GOSHEN, Ind. – It’s hard to put into words a career that spans 58 years, three continents and a wide range of musical styles. So, Mary Oyer, professor emerita of music at Goshen College, will also share music during her Goshen College Afternoon Sabbatical program, “Music in My Life: A Retrospect” on March 16 at 1 p.m. in the Music Center’s Sauder Concert Hall.
Oyer has been a cornerstone in the world of Mennonite music and was named one of the 20 most influential Mennonites of the 20th century by The Mennonite. Her work with two hymnals (1969 and 1992) used by North American Mennonites has helped introduce them to music from other cultures and traditions. As part of the hymnal project, she studied the original texts and music, as well as the history of many songs in the hymnal.
“The interesting thing about researching texts of hymns is that they reveal, through the changes made by a given group, much about their view of life,” said Oyer. She pointed out how one hymn was modified to replace the word “laughter” with “virtue” at a time in Mennonite history when laughter was considered unsuitable for Christians.
Yet Oyer’s career has not been limited to studying her own Mennonite culture. Beginning with the sponsorship of a Fulbright grant in 1969, Oyer spent every other summer in Africa and five school years living in Kenya. She found the best way to learn more about African musical styles was to take lessons from an African on an African instrument. By becoming a student again, she was able to experience thinking and learning music in the African context firsthand. Her experience added to her classical training a more eclectic, multicultural approach to music.
With her deep knowledge of traditional Mennonite hymns as well as a broad knowledge of music from other cultures, Oyer is a much sought after song leader for congregational singing. She has led singing at many Mennonite gatherings over the years. Last August, she participated in the Mennonite World Conference in Zimbabwe and co-led a 26-day Goshen College tour focusing on African music, culture and art.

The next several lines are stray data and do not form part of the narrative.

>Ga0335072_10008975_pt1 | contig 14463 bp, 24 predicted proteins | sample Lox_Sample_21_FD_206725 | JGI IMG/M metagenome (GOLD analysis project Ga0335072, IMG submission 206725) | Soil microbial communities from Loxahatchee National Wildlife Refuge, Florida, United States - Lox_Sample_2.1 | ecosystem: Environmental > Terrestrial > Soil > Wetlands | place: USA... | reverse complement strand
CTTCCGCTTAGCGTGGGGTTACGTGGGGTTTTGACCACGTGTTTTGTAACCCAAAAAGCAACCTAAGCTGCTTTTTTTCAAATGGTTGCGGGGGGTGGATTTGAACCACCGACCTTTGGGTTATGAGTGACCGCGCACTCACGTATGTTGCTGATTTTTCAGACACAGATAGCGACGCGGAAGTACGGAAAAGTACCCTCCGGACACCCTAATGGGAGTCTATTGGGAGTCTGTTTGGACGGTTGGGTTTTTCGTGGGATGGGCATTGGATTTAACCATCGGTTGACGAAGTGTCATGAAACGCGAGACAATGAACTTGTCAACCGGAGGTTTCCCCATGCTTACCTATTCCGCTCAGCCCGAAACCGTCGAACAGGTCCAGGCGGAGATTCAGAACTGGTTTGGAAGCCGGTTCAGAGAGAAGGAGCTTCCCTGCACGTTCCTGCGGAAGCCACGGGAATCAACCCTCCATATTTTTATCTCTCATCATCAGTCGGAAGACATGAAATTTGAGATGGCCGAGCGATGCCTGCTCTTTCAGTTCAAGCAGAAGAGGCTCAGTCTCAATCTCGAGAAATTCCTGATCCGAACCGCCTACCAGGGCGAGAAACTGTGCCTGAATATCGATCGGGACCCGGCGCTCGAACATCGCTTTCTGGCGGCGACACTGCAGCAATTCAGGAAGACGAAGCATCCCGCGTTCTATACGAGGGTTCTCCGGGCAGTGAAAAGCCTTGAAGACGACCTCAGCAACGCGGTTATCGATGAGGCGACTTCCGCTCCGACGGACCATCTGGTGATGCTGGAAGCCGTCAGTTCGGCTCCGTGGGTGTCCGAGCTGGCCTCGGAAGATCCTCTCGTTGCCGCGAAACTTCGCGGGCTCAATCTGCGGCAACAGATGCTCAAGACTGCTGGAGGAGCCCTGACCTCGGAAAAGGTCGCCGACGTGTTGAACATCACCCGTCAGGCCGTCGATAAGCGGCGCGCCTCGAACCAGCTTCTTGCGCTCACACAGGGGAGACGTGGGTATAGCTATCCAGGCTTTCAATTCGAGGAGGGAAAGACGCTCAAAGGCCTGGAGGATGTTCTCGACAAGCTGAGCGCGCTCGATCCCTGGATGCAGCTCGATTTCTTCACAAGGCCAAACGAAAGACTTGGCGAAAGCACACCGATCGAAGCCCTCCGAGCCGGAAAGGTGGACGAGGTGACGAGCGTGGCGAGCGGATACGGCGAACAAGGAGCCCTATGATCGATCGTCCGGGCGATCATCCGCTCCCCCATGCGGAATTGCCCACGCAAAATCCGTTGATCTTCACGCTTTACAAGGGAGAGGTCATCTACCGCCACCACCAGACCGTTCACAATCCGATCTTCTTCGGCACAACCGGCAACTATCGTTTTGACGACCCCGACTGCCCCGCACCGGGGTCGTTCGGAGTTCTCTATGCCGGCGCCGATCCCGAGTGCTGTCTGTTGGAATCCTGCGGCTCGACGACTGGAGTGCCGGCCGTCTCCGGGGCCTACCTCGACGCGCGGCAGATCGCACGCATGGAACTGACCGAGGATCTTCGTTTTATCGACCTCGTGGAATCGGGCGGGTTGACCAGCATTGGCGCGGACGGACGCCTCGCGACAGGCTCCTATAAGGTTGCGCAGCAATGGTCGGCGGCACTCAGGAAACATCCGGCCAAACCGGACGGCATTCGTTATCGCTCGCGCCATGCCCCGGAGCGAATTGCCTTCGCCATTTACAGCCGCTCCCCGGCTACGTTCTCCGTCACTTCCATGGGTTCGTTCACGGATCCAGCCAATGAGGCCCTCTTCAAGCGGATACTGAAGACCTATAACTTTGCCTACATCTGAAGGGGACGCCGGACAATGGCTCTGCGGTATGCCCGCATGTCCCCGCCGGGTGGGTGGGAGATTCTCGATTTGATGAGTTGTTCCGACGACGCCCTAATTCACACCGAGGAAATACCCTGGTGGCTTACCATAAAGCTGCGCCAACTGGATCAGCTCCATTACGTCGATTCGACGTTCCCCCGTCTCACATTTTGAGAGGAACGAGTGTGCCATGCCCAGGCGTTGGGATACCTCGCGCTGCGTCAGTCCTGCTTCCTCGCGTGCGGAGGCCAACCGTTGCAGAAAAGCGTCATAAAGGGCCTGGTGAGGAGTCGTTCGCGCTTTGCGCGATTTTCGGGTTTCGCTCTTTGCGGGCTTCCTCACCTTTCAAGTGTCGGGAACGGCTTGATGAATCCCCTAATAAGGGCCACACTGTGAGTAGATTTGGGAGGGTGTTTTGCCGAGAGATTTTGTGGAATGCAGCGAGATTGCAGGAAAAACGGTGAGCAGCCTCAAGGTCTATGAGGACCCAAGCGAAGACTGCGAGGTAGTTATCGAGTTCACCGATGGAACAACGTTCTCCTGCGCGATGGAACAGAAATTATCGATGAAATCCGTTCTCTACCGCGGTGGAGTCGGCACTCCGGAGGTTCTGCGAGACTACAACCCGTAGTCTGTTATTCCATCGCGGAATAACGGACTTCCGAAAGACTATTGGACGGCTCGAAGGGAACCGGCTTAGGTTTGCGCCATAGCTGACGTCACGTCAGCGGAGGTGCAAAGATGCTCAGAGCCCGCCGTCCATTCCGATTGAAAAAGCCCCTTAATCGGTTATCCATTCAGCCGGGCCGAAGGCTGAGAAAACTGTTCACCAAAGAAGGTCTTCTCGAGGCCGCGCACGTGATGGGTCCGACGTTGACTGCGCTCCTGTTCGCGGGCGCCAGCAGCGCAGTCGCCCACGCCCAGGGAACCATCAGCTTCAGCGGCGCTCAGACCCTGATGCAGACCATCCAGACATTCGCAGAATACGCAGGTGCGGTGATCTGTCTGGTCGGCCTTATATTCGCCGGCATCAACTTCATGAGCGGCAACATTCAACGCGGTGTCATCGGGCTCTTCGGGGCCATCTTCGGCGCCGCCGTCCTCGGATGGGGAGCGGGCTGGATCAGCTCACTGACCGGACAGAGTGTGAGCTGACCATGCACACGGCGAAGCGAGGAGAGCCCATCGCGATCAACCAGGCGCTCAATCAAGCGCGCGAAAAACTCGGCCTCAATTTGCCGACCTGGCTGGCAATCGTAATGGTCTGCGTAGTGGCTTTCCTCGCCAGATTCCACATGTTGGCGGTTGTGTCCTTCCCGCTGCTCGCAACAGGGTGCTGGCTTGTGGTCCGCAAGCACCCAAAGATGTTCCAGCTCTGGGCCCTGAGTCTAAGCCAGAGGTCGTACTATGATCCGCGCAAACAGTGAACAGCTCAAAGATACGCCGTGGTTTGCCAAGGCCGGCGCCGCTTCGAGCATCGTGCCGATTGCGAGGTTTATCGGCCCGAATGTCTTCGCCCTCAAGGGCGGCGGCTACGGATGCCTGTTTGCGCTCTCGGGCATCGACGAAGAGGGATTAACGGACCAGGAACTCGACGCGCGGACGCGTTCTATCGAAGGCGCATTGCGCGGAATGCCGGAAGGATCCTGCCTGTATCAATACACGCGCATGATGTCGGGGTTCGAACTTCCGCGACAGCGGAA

In 1987, after 42 years on the faculty, Oyer retired from Goshen College and then taught at Associated Mennonite Biblical Seminary from 1989 to 1998. Today she spends a part of each year since 1999 teaching at a Presbyterian theological college and seminary in Tainan, Taiwan.
The Afternoon Sabbatical program is in its 25th season of offering a rich diversity of programs for the community. A committee composed of community representatives and college personnel look to the wealth of knowledge and talent that Goshen College affords and selects programs that will appeal to a wide variety of interests. Programs have an integral connection to the college — either through subject matter or through presenter’s affiliation with the college. Programs are generally on the second Tuesday at 1 p.m. either in the Sauder Concert Hall or the Umble Center on the campus and are free and open to the public.
For more information on the Afternoon Sabbatical series call the Goshen College Welcome Center at (574) 535-7566 or email email@example.com.
Upcoming Afternoon Sabbatical lectures include:
April 13 — International Lunch — Cuba, with Kathy Meyer Reimer, professor of education, and Paul Meyer Reimer, associate professor of physics, 12 p.m., Church Fellowship Hall. Cost: $15.
May 1 — Day trip to Sauder Village, Cost: $65.
Goshen College, established in 1894, is a four-year residential Christian liberal arts college rooted in the Anabaptist-Mennonite tradition. The college’s Christ-centered core values — passionate learning, global citizenship, compassionate peacemaking and servant-leadership — prepare students as leaders for the church and world. Recognized for its unique Study-Service Term program, Goshen has earned citations of excellence in Barron’s Best Buys in Education, Kaplan’s “Most Interesting Colleges” guide and U.S.News & World Report‘s “America’s Best Colleges” edition, which named Goshen a “least debt college.” Visit www.goshen.edu.
Editors: For more information, contact Jodi H. Beyeler at (574) 535-7572 or firstname.lastname@example.org.